The Jalopy Journal
Discussion in 'The Hokey Ass Message Board' started by noxided, Sep 27, 2010.
This is how you fix a floorboard with holes it.
No, you should use old license plates or street signs to be traditional
That's funny, I did a little of that on my Brookville RPU cab. (Not BV's fault for the extra big holes) It gets really hot in Louisiana and my legs and feet were cooking this summer. A little tape and much better - enough to get me through to this winter anyway when I'll take it apart to fix it right.
a cheap fix is the start of having to fix it again, just do it right the first time you will be much happier
Yeah......but if you're broke, adapt and overcome my friend.
Agreed. A cheap fix becomes the standard after leaving it too long. Then it becomes the way you "fix" it when it goes bad again. Make a set time to fix it and stick to doing it then.
Holes are nature's way of giving the water that's leaking in a way to get out.
so, did you use a mig or a tig?
When I built my '56 Chevy panel, it was on a real budget- still 3 kids at home- so everything was on the cheap. So I repaired the floor and lower door hing mounting area by pop riveting sheet metal over the hole (trimmed the rusted edges and used sealer around the holes before it was pop riveted in place). The only thing is- it has now been over 20 years and about 170,000 miles and it is still fine. A daily driver for nearly 10 years of that on salted Colorado roads. Other places have rusted, but no problem with the floor. Doing it "right" to me is keep it safe, do what you can afford and have the tools for, and get it on the road.
yea, these were all small pin holes but the metal is to thin to weld them up so i taped them untill i get a job and then they will get properly fixed.
Fixed your post for you.
What??? If your gonna do a job like that, at least use the OG. Duct tape.
one of my good friends does that for body work.....then bondos over it!!! i think its time for new friends. at least it makes my work look better hahaha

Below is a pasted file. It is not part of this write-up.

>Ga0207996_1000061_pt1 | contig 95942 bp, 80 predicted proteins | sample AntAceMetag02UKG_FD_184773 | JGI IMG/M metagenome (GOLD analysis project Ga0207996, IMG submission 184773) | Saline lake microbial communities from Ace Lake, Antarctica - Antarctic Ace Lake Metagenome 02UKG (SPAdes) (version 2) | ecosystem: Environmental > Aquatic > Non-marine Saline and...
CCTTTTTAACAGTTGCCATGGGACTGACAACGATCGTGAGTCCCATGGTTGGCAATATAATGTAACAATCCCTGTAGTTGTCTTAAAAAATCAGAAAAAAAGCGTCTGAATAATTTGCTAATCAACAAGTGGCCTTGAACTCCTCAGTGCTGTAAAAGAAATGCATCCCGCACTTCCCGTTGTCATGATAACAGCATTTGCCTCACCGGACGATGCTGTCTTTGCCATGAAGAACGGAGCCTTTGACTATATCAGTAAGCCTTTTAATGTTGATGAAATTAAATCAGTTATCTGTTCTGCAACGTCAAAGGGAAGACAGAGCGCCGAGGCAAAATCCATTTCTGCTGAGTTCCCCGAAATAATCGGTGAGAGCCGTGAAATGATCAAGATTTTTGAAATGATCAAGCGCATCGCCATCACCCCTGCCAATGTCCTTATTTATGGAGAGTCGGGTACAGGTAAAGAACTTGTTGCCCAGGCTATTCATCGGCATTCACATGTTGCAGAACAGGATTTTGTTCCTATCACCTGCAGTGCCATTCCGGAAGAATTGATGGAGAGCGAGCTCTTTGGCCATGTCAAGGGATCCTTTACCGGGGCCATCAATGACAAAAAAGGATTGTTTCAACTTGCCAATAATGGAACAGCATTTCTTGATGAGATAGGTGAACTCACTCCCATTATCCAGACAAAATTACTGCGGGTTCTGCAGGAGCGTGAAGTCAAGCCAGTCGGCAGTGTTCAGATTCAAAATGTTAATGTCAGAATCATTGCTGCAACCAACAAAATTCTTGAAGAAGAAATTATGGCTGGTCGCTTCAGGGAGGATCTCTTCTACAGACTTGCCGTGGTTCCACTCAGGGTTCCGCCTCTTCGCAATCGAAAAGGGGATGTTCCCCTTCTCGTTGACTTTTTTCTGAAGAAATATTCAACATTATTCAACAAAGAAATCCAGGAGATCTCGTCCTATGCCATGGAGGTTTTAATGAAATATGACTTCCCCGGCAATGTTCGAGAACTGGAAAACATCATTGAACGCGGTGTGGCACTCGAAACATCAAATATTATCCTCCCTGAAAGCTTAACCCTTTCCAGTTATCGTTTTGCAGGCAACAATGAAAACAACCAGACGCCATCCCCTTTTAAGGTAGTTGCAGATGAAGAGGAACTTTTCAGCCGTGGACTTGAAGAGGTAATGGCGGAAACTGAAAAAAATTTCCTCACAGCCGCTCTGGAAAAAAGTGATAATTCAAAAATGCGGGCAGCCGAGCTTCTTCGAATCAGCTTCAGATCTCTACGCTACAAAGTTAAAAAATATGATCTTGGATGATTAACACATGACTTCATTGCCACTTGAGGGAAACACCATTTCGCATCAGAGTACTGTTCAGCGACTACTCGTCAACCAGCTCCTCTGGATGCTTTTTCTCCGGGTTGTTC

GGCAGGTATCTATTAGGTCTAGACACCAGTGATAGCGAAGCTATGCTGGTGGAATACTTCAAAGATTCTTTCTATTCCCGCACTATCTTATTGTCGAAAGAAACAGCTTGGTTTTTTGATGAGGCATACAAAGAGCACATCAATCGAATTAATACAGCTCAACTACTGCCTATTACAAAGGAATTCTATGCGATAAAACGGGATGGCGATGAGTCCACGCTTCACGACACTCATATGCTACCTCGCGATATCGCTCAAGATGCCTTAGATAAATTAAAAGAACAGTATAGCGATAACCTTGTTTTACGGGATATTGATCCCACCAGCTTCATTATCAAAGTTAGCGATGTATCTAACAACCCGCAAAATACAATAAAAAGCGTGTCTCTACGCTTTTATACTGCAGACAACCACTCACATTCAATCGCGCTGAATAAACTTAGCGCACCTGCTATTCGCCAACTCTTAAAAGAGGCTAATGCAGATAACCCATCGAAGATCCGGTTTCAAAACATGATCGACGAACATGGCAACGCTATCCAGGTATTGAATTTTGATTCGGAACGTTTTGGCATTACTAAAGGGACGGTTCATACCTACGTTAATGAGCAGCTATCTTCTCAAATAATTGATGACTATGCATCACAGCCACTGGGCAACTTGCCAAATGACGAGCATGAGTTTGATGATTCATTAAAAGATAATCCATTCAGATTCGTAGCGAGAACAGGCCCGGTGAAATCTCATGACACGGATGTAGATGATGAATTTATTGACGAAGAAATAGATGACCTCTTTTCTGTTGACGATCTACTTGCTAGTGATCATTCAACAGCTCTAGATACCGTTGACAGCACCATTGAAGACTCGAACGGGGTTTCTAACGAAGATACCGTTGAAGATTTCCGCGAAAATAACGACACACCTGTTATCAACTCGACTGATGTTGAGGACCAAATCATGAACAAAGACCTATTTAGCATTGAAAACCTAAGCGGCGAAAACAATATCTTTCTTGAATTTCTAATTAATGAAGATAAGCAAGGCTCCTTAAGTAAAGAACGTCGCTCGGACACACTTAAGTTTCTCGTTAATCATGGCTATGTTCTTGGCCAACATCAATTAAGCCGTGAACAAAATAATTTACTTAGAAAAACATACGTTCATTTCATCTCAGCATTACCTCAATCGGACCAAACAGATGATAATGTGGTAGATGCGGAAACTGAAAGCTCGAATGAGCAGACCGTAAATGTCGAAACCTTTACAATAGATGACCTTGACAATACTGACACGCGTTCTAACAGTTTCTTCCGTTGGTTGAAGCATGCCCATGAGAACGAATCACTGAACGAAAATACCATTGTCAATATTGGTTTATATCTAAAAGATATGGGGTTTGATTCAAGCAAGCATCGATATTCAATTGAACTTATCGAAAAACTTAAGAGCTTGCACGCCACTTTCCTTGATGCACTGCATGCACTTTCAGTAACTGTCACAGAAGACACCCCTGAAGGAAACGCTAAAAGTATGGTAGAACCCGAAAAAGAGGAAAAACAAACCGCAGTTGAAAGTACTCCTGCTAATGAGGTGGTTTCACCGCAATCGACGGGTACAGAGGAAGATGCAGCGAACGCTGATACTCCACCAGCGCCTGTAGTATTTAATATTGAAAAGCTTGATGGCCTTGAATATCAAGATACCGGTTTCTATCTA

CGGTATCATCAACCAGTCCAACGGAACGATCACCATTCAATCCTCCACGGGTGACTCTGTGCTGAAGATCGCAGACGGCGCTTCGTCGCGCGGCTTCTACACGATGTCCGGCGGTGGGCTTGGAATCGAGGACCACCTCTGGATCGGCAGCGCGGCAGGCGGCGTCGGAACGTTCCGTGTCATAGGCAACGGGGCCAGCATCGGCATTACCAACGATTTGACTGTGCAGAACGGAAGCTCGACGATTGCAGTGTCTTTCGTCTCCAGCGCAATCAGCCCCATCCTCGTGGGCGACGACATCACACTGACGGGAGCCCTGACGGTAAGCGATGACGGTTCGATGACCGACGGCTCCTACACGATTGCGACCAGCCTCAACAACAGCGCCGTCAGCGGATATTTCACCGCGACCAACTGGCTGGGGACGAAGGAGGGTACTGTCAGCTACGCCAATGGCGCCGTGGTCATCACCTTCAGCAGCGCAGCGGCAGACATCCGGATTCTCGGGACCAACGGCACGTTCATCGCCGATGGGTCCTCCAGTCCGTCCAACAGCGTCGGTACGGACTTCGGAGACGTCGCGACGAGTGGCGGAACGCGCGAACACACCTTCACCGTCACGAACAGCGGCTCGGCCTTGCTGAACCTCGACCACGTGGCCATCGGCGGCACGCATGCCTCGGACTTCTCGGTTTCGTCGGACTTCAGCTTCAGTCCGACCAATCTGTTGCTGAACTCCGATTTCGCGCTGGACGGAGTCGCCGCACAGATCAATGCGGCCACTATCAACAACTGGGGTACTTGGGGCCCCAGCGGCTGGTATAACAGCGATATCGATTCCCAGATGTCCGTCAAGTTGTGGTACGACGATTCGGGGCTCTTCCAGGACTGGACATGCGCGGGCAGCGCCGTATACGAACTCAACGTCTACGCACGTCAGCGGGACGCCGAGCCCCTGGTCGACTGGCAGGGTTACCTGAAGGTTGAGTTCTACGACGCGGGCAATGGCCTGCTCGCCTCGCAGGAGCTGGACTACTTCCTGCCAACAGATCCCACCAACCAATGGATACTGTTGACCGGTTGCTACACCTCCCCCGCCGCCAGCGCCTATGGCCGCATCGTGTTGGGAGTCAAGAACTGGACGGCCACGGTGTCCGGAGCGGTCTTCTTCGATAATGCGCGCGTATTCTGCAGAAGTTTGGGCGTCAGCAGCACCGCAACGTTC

Screen and roofing muck and then undercoat ,Problem solved ,If its a driver all fixed.....Patch from both sides with muck that is
some chop strand fibreglass and epoxy resin on that and it will last for ever and then only someone that looks real hard will know what you have done he he
Yep, before I had a welder and had to do things "on the cheap" this is the way I did my patch panels. Worked great.
I think I bought a car from that guy!!!!@;@!#$!!!!!
When I was in my 20's I had done that a lot. They always went to the auction after I got done
It was done for a local used car dealer............Never did by a car from them.
Man I have done this lots of times on down and dirty repairs.
Back in the early sixty's when I was in high school, I used old shingles and a lot of tar.....worked pretty well but stunk when it got real hot !!!
as i understand my seats and seat belts are attached to the floor, so do i really want duct tape and roofing tar to hold the floor in place
Sure you so, if you have a solid floor when you get in a wreck or have to stop fast your seat belts will yank you back real hard. With a weak floor it will flex and thus make the seat belts be smoother "untill you hid the dash or windshield"
The last one I did was on my '68 Impala. I used chimney flashing, pop rivets, sheet metal screws and gutter and lap caulk. I gave it a shot from the flip side with the caulk and coated both sides with driveway crack sealer.
I've done the fiberglass repairs for smaller holes before and they held up amazingly well. Just scoured out the major rust, did the resin and cloth thing all covered by another coat of resin on both sides. Had to let the resin set up a tad before doing the bottom side. Once you encapsulate the rust completely, it either stops it dead or slows it down.
hah, that might be ok for you western people.... but we got real holes....
That would be improvise, adapt, and overcome.
I have made some basic cobled repairs over the years on cars that I needed to drive, so I have little room to talk. Never the less I would probably try and put some metal in those holes if I was building one.
It is a doable fix though.
what kind of tape is that?
That's aluminum tape for sealing duct work. You can buy it at lowes or home depot or most better hardware stores.
your right my mistake
mr. fred flintstone your car is ready
Separate names with a comma.